Clark County came one step closer to coming into compliance with a decision issued earlier this spring by a state land-use board that found that the county’s Comprehensive Growth Plan was in violation of state law.
On Thursday evening, the Clark County Planning Commission, a volunteer advisory board, voted to approve staff recommendations to the county’s comprehensive plan. The recommendations are in response to a decision issued by the Growth Management Hearings Board last month that found that the plan violated the Growth Management Act by facilitating sprawl, not adequately preserving farmland and improperly creating a rural industrial land bank.
The Clark County council will have final say on the changes next month.
“It’s more than just a theoretical situation,” said Bill Wright, a member of the commission, noting the plan’s impact on the county.
Christine Cook, senior deputy prosecuting attorney, further explained that being out of compliance with the Growth Management Act could make the county ineligible for various loans and grants from the state.
In March, the county prevailed on 18 of the 25 issues brought against its comprehensive plan. The decision found that the county improperly expanded its urban growth area, improperly undesignated farmland outside of La Center and Ridgefield as well as for an industrial land bank. Last month, the county council voted to appeal these issues to Superior Court, while choosing to comply with other parts of the decision.
The decision concluded that the county’s plan violated state law by reducing the minimum lot size of agricultural lots from 20 acres to 10 acres, and of forest lots from 40 acres to 20 acres. To signal its intention of coming into compliance with the decision, the county council approved an emergency moratorium last month on the acceptance of most new land division applications for lots zoned AG-10, FR-20, R-20 or R-10.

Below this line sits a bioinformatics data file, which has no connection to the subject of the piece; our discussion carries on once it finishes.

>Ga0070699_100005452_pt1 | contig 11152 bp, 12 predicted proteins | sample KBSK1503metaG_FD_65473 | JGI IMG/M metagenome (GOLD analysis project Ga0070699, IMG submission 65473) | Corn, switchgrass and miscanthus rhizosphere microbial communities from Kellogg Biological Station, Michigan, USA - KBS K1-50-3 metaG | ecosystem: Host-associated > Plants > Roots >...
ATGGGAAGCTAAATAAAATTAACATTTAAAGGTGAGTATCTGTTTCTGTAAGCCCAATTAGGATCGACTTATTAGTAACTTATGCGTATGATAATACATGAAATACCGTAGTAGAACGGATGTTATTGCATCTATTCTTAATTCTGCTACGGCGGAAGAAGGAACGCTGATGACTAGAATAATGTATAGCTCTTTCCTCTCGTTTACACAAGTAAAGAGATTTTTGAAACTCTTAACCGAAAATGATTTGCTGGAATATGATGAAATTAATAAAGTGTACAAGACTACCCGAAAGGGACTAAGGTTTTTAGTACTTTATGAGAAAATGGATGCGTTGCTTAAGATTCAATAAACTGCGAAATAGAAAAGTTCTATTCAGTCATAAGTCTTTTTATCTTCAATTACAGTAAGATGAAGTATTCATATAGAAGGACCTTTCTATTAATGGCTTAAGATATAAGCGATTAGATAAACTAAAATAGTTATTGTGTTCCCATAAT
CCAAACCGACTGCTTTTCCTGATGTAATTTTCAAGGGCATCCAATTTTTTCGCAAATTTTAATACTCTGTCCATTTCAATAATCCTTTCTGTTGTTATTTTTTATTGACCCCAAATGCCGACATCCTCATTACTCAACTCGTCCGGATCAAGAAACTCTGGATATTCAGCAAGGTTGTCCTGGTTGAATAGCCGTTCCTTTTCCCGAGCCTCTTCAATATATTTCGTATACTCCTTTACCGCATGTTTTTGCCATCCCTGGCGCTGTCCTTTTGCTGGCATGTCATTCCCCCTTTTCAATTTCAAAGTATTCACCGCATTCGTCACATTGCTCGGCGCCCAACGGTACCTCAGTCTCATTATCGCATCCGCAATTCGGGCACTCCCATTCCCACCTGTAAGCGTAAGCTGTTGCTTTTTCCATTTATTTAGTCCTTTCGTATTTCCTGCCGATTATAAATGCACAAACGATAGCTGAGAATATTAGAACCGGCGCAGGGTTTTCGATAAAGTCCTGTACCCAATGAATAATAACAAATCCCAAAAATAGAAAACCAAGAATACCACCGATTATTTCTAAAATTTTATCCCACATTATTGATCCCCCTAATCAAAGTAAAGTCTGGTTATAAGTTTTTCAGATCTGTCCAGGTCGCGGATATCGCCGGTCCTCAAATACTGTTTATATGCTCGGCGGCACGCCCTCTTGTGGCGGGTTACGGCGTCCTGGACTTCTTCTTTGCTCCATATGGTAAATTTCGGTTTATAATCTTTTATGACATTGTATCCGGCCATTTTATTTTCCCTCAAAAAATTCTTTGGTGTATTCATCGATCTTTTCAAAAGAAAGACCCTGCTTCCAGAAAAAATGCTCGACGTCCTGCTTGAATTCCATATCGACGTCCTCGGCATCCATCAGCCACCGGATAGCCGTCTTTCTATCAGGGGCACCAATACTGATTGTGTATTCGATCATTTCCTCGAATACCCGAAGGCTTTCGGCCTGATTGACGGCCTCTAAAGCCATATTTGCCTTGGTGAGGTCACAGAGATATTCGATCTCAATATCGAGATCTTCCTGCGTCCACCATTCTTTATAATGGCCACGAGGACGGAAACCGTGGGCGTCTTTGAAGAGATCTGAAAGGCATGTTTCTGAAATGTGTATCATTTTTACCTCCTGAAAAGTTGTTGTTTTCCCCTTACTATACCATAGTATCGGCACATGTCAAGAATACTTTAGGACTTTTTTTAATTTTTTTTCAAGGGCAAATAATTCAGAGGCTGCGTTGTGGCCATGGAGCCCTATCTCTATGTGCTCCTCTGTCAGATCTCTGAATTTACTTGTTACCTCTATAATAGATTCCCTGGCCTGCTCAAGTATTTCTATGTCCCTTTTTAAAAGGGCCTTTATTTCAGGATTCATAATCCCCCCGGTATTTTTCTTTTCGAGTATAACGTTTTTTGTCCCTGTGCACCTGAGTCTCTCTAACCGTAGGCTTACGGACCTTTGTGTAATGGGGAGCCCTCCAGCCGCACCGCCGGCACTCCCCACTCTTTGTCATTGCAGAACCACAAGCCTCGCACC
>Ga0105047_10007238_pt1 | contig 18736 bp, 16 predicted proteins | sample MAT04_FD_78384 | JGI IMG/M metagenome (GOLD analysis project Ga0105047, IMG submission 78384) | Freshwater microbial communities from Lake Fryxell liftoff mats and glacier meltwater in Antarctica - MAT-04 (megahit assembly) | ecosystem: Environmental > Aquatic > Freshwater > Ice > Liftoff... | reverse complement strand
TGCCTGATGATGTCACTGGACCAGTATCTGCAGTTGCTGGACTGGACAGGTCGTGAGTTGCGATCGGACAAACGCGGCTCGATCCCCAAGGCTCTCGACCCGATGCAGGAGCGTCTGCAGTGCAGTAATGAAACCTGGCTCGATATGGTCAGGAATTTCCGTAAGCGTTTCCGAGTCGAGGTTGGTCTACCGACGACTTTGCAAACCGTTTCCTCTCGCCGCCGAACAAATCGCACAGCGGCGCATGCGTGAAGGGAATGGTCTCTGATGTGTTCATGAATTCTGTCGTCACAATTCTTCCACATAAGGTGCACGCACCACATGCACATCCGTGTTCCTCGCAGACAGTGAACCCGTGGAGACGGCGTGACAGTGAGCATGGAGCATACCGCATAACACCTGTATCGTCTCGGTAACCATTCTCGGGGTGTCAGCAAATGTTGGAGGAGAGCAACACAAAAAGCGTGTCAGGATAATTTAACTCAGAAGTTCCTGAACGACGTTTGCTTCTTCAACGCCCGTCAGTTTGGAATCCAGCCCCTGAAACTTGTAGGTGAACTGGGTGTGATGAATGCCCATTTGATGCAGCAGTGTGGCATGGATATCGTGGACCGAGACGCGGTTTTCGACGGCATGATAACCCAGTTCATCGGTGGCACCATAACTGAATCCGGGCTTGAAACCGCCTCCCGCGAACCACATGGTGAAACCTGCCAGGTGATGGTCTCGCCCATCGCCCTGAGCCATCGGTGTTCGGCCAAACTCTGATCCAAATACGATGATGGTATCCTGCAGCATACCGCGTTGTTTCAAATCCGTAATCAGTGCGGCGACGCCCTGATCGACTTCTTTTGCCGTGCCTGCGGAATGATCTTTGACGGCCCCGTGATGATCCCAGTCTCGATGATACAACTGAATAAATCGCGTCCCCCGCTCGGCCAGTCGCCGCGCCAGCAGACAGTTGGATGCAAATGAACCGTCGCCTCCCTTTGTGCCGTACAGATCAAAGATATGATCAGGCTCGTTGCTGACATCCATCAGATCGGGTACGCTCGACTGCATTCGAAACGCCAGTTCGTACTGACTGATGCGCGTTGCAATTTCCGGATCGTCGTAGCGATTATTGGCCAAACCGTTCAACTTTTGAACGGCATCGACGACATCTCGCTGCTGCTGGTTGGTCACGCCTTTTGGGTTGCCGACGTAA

In addition to some technical changes, the planning commission voted to recommend changing the minimum lot sizes for agricultural, forest and some rural lots back to their original designations. It voted to remove 17 parcels of land from Battle Ground’s urban growth area. It also voted to recommend changing the maximum lot size for a proposed rural industrial land bank to 700 acres. Gordy Euler, county planner, explained that the last measure was intended to address how the rural industrial land bank was challenged on grounds that it did not have a maximum size as required by state law.
Toward the end of the meeting, Karl Johnson, a member of the commission, explained that crafting the comp plan was “messy” and conducted quickly. Now, he said the county had to fix it.
“What I can say is that there is a lot of forces that govern this process,” he said.
Before voting for most of the staff recommendations, Wright lamented how the Growth Management Act limits private property rights. But he said the law is still a “fact.”
“Regardless of our own political persuasions, spitting in the wind is still spitting in the wind,” he said.